What is System Idle Process?
If you open up Task Manager, you’ll see a process called ‘System Idle Process.’ Chances are it’s using a lot of CPU. So what is System Idle Process, and why is it using so much CPU?
If you’re not doing much on your computer, you might see this particular process using up more than 90% of the CPU. You’d think that’s probably a problem, but it really isn’t.
You see, your computer has many processes running in the background that help Windows run the way it does. This process, together with dozens of others, does just that.
What is System Idle Process?
The System Idle Process runs when the computer doesn’t have much to do. It’s a process that basically idles, i.e., does nothing.
What does doing nothing mean? Well, your computer is a machine that has to do something even when you’re not really using its resources much. That’s when it runs this process and idles.
System Idle Process has the lowest priority. Any other program or process can takeover it and get the resources it needs to run.
Now, you’re probably thinking, why is it using so much CPU if it just idles? The CPU usage indicated in the Task Manager is basically the percentage of CPU that’s readily available. Therefore, when this idle process has 90% CPU usage, that only means that 90% of the CPU is available for other processes.
So technically, that 90% mark is actually a good thing. It’s an indication that your PC is available to run other programs such as games, tools, browsers, etc.
You won’t see it in the normal Task Manager on Windows 10, as Microsoft has removed it from that listing. There you’ll see the actual CPU usage. However, when you go into the details tab, you’ll be able to see this placeholder of a process.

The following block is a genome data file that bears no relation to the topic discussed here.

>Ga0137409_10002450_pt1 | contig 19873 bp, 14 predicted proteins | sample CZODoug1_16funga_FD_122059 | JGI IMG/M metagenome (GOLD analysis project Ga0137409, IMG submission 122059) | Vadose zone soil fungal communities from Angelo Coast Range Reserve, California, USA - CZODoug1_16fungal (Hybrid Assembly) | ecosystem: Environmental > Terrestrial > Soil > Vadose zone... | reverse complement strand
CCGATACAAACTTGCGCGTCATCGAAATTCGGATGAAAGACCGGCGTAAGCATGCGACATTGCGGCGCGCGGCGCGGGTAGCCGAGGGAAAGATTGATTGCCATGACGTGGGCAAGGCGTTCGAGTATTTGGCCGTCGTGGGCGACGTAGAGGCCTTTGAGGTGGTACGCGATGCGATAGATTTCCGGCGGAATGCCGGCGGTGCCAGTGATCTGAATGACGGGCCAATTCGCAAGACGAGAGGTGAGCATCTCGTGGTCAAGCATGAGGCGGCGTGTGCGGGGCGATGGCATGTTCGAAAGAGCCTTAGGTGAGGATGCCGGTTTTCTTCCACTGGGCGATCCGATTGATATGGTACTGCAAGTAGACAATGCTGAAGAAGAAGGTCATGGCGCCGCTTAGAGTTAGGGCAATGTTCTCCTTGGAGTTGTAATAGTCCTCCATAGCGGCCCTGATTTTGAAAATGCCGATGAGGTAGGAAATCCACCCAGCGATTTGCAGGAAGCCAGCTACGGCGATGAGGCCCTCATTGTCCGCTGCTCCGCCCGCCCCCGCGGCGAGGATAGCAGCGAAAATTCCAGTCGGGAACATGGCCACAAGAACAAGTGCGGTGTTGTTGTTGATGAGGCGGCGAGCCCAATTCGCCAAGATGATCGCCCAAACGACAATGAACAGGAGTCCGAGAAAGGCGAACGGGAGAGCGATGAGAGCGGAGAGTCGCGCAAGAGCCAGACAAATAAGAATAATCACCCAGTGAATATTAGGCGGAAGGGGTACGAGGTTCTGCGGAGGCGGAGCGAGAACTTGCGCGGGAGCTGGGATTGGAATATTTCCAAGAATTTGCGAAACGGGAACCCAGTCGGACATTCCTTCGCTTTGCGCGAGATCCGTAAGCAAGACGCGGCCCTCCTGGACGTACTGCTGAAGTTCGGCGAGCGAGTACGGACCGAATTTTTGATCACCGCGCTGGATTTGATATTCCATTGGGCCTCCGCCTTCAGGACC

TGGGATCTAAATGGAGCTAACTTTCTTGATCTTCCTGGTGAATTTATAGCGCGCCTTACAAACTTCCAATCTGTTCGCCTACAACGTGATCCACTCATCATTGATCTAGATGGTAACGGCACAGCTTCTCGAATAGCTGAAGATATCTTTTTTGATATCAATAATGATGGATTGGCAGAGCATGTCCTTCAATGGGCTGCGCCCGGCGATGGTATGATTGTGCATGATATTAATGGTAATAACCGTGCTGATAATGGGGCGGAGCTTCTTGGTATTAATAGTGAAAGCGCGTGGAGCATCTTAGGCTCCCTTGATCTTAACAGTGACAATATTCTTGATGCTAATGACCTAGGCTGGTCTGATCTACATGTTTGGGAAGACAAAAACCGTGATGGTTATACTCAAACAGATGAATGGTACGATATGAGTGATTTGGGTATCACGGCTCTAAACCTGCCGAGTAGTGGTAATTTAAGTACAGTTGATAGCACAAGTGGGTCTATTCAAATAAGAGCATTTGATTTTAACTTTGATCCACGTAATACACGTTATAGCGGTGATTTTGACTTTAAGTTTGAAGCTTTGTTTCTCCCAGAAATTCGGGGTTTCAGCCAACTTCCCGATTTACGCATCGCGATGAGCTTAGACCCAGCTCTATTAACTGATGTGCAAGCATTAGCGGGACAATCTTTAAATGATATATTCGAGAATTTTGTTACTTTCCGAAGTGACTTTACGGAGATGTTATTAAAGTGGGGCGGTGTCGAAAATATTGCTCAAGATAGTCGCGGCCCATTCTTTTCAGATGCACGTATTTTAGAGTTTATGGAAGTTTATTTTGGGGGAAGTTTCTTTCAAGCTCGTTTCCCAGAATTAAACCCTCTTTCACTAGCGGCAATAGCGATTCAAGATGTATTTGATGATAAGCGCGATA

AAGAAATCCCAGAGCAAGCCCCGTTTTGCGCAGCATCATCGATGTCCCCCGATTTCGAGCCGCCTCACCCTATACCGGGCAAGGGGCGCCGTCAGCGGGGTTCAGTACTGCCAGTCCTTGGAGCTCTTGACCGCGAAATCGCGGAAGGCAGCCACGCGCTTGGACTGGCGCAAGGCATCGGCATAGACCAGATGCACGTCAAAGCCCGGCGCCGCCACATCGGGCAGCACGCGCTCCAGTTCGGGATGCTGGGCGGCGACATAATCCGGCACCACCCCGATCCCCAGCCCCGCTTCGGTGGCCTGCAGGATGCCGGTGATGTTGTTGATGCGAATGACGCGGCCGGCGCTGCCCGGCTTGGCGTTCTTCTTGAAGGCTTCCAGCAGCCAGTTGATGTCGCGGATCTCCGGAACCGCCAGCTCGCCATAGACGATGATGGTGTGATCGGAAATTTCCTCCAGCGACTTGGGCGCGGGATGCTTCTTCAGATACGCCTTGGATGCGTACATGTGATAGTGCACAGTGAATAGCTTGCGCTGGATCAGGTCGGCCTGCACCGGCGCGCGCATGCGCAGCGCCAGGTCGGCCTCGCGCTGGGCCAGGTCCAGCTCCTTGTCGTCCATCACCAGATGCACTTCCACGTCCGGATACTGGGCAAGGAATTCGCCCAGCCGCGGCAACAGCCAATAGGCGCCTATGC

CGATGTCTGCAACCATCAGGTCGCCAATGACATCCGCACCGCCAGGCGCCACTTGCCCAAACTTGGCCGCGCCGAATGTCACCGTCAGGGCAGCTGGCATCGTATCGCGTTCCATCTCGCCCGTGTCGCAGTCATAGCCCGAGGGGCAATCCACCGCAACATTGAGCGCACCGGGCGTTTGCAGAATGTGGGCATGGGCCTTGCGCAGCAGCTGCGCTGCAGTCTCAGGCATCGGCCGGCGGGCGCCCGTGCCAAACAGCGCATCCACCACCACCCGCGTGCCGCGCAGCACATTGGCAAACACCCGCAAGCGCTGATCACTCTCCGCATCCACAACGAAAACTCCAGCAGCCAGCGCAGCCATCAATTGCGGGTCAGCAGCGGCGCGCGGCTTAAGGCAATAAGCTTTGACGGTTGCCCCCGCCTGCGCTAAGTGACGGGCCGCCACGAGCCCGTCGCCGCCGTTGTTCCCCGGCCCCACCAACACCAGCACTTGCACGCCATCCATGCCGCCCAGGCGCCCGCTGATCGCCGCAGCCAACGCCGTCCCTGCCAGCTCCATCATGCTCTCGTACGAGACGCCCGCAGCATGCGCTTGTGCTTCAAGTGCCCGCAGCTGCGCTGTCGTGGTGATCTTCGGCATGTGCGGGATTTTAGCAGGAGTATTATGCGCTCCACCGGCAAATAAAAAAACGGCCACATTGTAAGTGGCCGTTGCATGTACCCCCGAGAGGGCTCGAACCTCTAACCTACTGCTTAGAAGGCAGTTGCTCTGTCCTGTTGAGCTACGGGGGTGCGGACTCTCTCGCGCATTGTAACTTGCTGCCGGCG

Is System Idle Process Making My Computer Slow?
If your PC is running slow and you went to the Task Manager to see what’s going on, you’d think that System Idle Process is taking up a lot of CPU and perhaps making it slow.
Again, the CPU this process is taking up is actually available. Remember, this process has the least priority and is merely just a placeholder.
It’s the operating system’s responsibility to keep the processor busy, and it uses this process to do just that.
There could be other possible reasons for your computer to be slow. Most commonly, it’s the lack of memory. Sometimes it’s slow storage or a virus making the computer incredibly slow.
If the System Idle Process is not using much CPU, check which programs and processes are using a lot of resources. That should give you an indication as to which applications are making your computer slow.
Some applications like Adobe Illustrator, Google Chrome, and animated games take up a lot of memory, graphics memory, and CPU power. If you suffer a slow down when running these applications, it’s perhaps time to scale your resources.
When you see the Task Manager, you’ll also see some other crucial processes, just like System Idle Process:
You’ll also probably see a long list of Windows host process rundll32.exe in your Task Manager. If you’re familiar with DLL files, this process basically helps run those DLL files for applications by loading them into memory.
In case you don’t know what DLL files are, Dynamic Link Library or DLL contains application logic that applications share to run properly. You’ll see many of these filed in application folders.
It’s a normal process that typically does no harm. However, it’s also how malware hides in your system. Normally, this process’s directory is a C drive, so that’s one to ensure that the process running is legit rundll.exe.
The service host process or svchost.exe has a similar purpose as the rundll.exe. It’s also evoked for running DLL files. The reason behind this is that there’s no way to launch a DLL file directly, so Windows must use a .exe file to, in turn, launch those DLL files.
So svchost.exe is basically just a generic host process for running those DLL files that software and games need on your PC.
You’ll see a lot of these processes bundled to create host groups. While all are interlinked, each group is dedicated to something specific.
Much like rundll32.exe and System Idle Process, you don’t really have to do anything about these service host processes. You should not terminate them, as these don’t use so many resources, to begin with.
System Idle Process or other background processes like svchost.exe, rundll32.exe, or Runtime Broker aren’t bad for the computer, rather a necessity. Even if they are using a lot of resources, they probably aren’t causing a slow down of the computer. Ending these processes could freeze your system or cause applications to stop or behave erratically.